John Tavares of Canada dives into the boards during the...

John Tavares of Canada dives into the boards during the Men's Ice Hockey Quarterfinal Playoff against Latvia at the 2014 Sochi Winter Olympics at Bolshoy Ice Dome on Feb. 19, 2014 in Sochi, Russia. Credit: Getty Images / Streeter Lecka

John Tavares is done for the NHL season with a knee injury suffered in the Olympics, and Islanders general manager Garth Snow is not keeping his frustration to himself.

An MRI exam in Sochi, Russia, revealed a torn medial collateral ligament and a torn meniscus in Tavares' left knee, which was crunched by Latvian defenseman Arturs Kulda in Wednesday's 2-1 quarterfinal win by Canada. Tavares likely will need surgery, which would mean as much as a six-month rehabilitation, but that still would allow the Islanders' captain to be ready for the 2014-15 season.

Snow gave permission for Tavares to remain in Russia with his Canada teammates, who face the U.S. on Friday for a berth in the gold-medal game. But the GM, himself a 1994 U.S. Olympian, expressed his displeasure with the fact that his team has lost its best player for the remainder of the season.

"Are the IIHF or IOC going to reimburse our season-ticket holders now? It's a joke," Snow said. "They want all the benefits from NHL players playing in the Olympics and don't want to pay when our best player gets hurt.

"This is probably the biggest reason why NHL players shouldn't be in the Olympics, it should just be amateurs. And it could have happened to anyone; it just happened to be us that lost our best player. A lot of people pay to see John play. It wouldn't matter if we were 10 points clear of a playoff spot or 10 points out. We lost our best player and he wasn't even [injured while] playing for us."

There have been other negative comments about NHL players' participation in the Olympics, including Flyers owner and chairman Ed Snider loudly proclaiming before the tournament began that he objected to the season stopping for two weeks.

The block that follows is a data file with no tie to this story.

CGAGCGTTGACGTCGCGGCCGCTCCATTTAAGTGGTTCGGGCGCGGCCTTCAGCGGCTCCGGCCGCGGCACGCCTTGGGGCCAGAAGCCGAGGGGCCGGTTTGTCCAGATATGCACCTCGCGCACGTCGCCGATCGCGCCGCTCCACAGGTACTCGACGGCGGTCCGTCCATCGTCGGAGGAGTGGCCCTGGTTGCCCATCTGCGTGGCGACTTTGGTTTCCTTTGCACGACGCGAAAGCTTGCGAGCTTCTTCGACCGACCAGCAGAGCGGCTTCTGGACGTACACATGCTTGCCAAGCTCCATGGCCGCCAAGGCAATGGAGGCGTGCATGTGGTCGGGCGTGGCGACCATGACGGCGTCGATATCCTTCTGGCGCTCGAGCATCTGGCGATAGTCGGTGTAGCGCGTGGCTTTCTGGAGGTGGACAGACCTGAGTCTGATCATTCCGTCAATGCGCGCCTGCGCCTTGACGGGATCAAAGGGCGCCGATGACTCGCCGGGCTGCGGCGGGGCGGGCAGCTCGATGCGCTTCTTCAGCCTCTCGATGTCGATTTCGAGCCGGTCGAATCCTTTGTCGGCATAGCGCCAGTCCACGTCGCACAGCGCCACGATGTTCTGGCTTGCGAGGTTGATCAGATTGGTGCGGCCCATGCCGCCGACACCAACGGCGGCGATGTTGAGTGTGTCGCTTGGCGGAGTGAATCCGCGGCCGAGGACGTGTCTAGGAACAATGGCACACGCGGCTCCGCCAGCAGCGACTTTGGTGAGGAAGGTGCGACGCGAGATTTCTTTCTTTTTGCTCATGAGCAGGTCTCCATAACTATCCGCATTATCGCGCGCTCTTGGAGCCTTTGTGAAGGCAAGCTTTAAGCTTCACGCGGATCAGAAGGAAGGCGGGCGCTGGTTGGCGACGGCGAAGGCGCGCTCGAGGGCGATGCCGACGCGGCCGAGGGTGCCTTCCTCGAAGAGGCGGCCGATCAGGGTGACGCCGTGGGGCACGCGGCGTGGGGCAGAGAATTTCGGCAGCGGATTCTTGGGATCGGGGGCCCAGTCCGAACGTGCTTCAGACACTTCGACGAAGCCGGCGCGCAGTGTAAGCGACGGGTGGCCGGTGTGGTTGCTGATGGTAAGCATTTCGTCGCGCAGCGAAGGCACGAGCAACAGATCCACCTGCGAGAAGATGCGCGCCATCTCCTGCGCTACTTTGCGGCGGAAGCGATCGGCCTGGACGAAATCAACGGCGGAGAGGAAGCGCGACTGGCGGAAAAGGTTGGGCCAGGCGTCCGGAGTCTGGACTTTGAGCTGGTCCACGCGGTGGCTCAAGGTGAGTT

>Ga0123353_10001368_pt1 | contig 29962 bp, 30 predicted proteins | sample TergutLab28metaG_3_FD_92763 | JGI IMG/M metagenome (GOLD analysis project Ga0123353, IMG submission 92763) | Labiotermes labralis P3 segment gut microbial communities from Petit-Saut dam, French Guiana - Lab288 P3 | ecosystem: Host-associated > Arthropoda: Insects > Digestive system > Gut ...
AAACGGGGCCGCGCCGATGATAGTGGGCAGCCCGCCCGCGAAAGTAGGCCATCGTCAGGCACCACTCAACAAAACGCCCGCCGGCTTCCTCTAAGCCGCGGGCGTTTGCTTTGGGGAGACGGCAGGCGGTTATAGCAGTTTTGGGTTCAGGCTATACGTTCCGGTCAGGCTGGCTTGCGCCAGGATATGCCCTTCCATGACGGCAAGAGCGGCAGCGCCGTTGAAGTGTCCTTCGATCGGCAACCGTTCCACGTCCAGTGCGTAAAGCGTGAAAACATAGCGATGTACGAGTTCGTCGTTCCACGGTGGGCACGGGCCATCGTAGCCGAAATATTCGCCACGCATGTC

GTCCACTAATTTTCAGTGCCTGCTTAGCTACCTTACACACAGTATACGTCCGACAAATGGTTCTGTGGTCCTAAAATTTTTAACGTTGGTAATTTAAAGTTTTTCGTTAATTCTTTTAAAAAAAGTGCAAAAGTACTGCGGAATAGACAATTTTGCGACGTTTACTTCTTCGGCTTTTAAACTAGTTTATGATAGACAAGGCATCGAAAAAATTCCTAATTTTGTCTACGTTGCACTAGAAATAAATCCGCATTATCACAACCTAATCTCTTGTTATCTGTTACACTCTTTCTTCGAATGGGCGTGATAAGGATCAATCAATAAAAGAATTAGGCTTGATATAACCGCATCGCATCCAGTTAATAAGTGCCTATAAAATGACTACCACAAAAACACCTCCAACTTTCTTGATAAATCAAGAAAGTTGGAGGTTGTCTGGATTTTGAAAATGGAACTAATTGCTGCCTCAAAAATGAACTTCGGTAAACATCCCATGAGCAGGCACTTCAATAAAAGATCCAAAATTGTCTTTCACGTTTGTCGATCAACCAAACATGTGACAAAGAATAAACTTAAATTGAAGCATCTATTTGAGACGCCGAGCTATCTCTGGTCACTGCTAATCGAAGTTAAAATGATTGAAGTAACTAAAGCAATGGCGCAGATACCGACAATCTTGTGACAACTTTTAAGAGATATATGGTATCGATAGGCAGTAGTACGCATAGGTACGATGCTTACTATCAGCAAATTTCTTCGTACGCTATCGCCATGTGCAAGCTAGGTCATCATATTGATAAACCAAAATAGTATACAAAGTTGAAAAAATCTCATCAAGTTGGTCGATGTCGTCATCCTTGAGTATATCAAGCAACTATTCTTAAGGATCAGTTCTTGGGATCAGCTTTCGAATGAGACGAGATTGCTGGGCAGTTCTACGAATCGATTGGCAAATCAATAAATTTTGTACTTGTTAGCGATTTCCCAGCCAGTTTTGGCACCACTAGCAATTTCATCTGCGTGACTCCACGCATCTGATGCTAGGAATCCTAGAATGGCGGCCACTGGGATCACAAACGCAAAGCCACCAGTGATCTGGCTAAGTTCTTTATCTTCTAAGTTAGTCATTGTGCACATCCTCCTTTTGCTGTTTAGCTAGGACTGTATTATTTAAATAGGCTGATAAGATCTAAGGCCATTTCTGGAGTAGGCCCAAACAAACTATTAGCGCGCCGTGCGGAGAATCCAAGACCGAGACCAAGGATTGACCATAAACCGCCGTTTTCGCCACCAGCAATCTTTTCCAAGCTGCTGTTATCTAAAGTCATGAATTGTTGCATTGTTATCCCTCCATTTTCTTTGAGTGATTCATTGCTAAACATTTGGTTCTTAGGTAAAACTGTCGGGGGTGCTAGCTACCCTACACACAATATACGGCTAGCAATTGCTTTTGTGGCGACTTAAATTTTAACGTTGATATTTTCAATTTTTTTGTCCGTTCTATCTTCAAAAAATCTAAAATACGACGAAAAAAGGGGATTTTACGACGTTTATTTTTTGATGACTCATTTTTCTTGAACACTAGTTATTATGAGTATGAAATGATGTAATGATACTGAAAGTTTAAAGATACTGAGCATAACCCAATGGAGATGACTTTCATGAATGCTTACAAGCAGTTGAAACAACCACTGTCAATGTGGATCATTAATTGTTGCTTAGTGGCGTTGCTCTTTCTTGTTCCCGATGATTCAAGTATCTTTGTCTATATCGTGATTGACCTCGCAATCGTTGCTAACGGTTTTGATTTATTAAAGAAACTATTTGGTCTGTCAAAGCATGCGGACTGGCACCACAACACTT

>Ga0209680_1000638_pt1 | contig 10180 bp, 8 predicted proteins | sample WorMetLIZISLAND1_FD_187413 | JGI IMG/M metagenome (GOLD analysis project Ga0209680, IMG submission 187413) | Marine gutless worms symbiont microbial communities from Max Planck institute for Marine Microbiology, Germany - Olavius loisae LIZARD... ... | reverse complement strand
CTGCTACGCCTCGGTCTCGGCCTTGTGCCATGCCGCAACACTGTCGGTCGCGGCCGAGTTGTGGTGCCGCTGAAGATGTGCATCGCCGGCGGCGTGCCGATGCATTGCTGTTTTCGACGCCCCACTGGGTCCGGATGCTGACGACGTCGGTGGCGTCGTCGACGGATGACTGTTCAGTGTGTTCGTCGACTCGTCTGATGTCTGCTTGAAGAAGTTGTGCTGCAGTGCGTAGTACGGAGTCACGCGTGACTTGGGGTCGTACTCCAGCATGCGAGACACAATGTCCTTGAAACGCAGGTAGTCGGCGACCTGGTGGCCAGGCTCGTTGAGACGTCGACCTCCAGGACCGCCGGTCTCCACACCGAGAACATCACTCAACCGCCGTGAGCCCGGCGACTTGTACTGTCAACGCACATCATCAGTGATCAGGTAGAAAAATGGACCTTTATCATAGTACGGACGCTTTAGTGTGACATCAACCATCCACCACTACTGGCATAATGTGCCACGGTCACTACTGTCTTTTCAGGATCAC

Snow did express his displeasure when Kyle Okposo was left off the U.S. roster, but the GM most certainly was defending one of his top players rather than genuinely advocating for Okposo's inclusion. The Islanders did not permit Lubomir Visnovsky to play for Slovakia, citing medical concerns over his lengthy absence because of a concussion.

Those seem like very minor issues now, though, with Tavares sidelined. The Islanders barely had a playoff pulse even with their best player, sitting 12 points out of the last playoff spot in the Eastern Conference with only 22 games to go. Without Tavares for the rest of the season, the Islanders will be scrambling to find consistent offense. They will be scrambling even more if, as expected, they trade Thomas Vanek by the March 5 deadline.

Ryan Strome, who played in the AHL All-Star Game during the Olympic break, likely will be called up from Bridgeport to fill Tavares' roster spot and possibly his top-line center spot. Anders Lee, who leads the Sound Tigers with 19 goals, also might get a call before the Islanders resume their season Thursday.

Snow said his plan heading into the trade deadline has not changed. Vanek, who turned down a seven-year, $50-million offer last month, and defenseman Andrew MacDonald, who turned down a four-year, $16- million offer earlier this season, are pending unrestricted free agents who are being shopped by Snow. The Olympic trade freeze ends on Sunday, 10 days before the trade deadline.

"We're still going to do what we have to do," Snow said.

He added that he isn't upset with Tavares or any of the other NHL players who went to Sochi.

"I don't begrudge the players. I wore my country's jersey and I know how much every guy wants to represent his country," he said. "But NHL players just shouldn't be over there. There's too much at stake."

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